With all UK businesses taking steps to adapt to the Covid-19 situation, a significant number of retail and hospitality companies have been thinking about ecommerce. We’re exploring why this could and could not, be a good idea in the current climate. 

Change is good thing, as the old Yorkshire saying goes, “If you do what you’ve always done, you get what you’ve always got”. However, the reason for making that change is just as important as the change itself. With a growing number B2C and B2B businesses feeling the repercussions of the Covid-19 situation, being quick to adapt has been a lifeline to some. It’s inspired some innovative thinking and you only have to take a look at your LinkedIn feed to see how many posts are about remote-working (not to mention the amount of home workouts on Instagram!).

For us at Pedro, the real question is: How can businesses adapt their current marketing strategies and introduce new channels to help them push-on during these uncertain times? 

We’ve been talking a lot about ecommerce and whilst it’s an amazing fit for some, it could be a somewhat untimely and knee-jerk reaction for others.

Below we’ve pulled together some considerations to make before making the decision.

Your market

If you trade physically, it doesn’t always mean that the same market would engage with your business online. There are obvious businesses that can only truly offer their services in person, especially in the leisure and hospitality sectors – experience is a key factor in this instance and an online shop wouldn’t always be viable channel to generate revenue. 

Do your research, ask your customers what they think – this can be as simple as starting a poll or sending out an email survey. Don’t just presume that your customers would purchase your products or services online if the actual experience is a key part of your offering. 

Brands like Beerhawk have a fantastic presence on the online craft beer scene, and a lot of smaller breweries have witnessed an upwards trend in demand to provide door-to-door deliveries – partly due to the fact that punters can no longer visit their favourite establishments. We feel this will be a sector trend that is likely to grow post-corona. 

If you can validate market demand, then ecommerce really could be the channel that takes your business to the next level.

Your marketing

“Build it and they shall come”, they said. 

Picture this, you’ve spent a lot of time building your brand and getting your customers to love what you do. You decide to build an ecommerce site, you’re excited, you press the big red button on your go-live date and wait for sales to start rolling in, unfortunately they don’t – herein starts the love/hate relationship so many businesses have with ecommerce.

It’s absolutely crucial that an ecommerce site is backed up with an effective marketing strategy. When it comes to ecommerce, some channels can be tricky and time consuming to manage, and, if your product offering isn’t that niche you might struggle against the big market players.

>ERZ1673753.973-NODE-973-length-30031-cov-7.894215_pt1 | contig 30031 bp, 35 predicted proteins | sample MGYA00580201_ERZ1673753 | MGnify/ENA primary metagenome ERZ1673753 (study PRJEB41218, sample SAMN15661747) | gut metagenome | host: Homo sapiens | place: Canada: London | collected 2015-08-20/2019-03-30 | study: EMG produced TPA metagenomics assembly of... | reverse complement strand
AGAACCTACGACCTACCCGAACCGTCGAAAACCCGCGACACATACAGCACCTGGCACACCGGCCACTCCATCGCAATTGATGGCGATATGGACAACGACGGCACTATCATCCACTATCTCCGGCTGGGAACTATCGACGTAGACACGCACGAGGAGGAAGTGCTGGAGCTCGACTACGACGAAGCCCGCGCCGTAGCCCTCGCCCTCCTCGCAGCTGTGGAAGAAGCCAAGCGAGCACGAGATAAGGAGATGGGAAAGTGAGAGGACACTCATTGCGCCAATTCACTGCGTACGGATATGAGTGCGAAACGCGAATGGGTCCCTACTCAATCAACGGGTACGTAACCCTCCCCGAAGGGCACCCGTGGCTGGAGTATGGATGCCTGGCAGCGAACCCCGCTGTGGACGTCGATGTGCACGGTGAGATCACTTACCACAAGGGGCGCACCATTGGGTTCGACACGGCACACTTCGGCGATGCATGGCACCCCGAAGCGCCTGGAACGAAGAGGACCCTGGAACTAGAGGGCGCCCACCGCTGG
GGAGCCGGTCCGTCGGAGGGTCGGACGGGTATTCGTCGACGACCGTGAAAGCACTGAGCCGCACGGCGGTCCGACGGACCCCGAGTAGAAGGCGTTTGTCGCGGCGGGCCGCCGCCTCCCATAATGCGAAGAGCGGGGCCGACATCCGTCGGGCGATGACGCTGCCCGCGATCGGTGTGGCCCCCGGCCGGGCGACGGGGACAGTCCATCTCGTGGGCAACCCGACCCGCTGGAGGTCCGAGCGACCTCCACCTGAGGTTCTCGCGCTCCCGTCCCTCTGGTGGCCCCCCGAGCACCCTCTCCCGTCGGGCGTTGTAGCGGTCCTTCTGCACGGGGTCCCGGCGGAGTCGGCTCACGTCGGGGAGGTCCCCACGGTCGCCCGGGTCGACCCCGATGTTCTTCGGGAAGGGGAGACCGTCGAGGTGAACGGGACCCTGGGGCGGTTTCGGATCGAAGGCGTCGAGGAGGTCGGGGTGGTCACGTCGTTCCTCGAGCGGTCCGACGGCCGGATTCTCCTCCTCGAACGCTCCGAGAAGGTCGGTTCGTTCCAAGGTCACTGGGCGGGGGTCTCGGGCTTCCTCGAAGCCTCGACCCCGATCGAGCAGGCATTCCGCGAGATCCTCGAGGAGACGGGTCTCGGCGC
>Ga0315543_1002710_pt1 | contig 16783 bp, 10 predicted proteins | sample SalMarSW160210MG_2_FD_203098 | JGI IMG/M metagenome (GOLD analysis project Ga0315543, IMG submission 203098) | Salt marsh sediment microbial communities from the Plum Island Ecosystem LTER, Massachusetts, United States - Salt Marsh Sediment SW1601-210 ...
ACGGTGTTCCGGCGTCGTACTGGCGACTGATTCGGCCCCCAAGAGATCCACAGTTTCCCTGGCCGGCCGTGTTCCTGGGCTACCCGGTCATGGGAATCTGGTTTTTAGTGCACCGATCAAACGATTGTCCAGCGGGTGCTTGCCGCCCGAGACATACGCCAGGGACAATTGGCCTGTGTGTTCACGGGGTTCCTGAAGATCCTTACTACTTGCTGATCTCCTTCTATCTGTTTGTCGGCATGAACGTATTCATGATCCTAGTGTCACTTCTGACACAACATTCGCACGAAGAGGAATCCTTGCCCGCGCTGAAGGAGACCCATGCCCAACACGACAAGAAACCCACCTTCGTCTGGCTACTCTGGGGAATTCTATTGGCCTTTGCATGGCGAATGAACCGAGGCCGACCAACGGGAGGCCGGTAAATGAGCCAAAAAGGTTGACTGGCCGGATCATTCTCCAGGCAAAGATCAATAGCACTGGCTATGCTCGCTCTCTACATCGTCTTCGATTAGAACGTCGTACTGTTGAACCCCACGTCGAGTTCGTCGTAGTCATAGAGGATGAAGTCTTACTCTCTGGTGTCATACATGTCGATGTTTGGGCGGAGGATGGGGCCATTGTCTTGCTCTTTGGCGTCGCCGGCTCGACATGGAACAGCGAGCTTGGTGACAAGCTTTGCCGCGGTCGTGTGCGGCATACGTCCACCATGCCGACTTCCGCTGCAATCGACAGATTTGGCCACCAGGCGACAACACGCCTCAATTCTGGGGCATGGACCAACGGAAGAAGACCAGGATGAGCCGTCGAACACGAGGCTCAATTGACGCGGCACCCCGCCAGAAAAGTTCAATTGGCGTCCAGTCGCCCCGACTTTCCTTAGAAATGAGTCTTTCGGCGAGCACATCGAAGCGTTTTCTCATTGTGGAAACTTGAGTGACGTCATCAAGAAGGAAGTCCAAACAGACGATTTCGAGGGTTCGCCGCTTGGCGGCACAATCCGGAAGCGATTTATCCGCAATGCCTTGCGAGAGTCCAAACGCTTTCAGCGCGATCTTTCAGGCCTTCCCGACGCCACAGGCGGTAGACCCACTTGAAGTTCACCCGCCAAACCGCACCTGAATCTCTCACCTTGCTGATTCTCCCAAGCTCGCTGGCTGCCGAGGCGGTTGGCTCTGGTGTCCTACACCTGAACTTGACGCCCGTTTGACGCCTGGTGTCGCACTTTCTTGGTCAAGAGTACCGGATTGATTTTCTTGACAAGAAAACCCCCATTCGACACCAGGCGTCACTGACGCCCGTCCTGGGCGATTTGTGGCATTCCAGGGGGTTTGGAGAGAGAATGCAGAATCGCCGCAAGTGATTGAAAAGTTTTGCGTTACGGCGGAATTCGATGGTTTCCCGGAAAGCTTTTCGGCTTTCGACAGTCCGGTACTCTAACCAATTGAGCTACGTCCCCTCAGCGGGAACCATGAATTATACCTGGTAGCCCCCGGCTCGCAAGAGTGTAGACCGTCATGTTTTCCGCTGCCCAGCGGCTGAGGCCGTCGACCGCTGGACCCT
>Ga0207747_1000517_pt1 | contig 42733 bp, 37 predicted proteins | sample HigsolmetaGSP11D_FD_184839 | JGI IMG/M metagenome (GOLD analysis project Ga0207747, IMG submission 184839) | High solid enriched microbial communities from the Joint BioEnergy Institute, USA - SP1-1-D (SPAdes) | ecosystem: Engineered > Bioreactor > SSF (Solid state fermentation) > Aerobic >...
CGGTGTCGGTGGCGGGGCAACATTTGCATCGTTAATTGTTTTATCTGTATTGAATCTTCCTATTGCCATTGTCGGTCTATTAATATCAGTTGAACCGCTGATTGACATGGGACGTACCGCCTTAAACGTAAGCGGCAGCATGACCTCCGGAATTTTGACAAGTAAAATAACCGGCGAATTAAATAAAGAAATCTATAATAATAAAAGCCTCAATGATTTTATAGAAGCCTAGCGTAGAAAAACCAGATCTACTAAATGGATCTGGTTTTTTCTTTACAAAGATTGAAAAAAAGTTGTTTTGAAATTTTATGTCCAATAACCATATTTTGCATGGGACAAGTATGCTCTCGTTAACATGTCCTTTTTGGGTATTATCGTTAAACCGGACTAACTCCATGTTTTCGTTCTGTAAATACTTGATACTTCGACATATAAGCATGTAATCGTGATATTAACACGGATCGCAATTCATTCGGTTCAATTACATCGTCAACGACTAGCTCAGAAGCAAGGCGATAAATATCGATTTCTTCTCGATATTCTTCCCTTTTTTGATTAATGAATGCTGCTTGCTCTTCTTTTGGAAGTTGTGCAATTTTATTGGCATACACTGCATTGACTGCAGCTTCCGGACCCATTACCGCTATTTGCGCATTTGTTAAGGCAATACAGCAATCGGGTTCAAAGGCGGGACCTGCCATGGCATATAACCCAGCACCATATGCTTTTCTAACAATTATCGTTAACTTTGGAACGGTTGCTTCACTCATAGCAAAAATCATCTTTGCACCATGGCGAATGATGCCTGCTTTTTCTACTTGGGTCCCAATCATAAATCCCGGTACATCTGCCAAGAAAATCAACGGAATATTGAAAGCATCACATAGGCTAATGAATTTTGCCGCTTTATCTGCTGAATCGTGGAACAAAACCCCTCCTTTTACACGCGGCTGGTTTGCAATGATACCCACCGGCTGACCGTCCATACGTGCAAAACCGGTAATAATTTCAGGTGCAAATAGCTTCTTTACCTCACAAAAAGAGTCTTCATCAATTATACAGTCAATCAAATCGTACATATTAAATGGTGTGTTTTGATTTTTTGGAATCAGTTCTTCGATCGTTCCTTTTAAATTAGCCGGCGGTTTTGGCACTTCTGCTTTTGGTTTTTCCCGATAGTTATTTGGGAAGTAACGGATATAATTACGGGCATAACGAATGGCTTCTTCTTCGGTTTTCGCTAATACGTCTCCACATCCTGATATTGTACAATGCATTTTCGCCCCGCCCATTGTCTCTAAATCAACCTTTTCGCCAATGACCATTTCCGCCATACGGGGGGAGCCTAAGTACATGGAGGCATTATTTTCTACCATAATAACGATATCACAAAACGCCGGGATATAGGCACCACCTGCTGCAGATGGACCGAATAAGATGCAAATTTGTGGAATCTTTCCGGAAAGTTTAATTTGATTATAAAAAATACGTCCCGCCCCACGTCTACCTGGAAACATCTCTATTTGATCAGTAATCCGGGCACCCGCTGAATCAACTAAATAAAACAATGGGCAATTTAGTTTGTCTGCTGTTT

Creating an affinity with your online audience to want to buy from you in the first place is imperative and, you’ve also got to be seen, to be bought. Search engine marketing for ecommerce can provide very granular visibility if you optimise your website correctly and for sure, organic traffic can be a fantastic medium for sales and conversions – if you do things in a creative way. Think about how your customers would find you, would they search for your brand or would they search for your individual products? 

The above question would be a good starting point in defining your online ecommerce strategy. 

Paid search, social media advertising, email marketing can prove extremely effective in helping drive online sales. Creative content marketing and social media engagement are also just as important, especially in finding new customers and breaking new markets. 

Your time

Implementing a new sales channel is not without its complexities. Managing an ecommerce store can prove difficult if you are short on time or short on resource. From managing your stock, right they way through to fulfilling orders and processing refunds, it can become too much, especially when you also a brick and mortar business to run. 

The Covid-19 situation has created a degree of panic and whilst the impact is being felt across several industries – implementing a new sales channel (ecommerce) just because your shop or premises are closed is really the wrong way to look at things. Things will improve, so use this time to re-assess your overall business and decide whether an ecommerce presence is a good fit now and whether it will also be a good fit in 3,6,12 months’ time. 

Luckily, there are many platforms and integrations to choose from when it comes to ecommerce and for the most part, they can save you time and help you work smarter. Think about what systems you already have in place and how they need to talk to each other -does your stock system need to integrate with your accounting software, do your online customer accounts need to integrate with your CRM? Take into account how your business is currently operating and invest the right platforms to help you succeed. 

Final thoughts 

Times are tough so keep your head level. Don’t see ecommerce as a temporary solution to the crisis. Reach out to those who have the expertise to help you succeed with ecommerce. Define exactly how it will help to support and grow your business and what you have to do get there.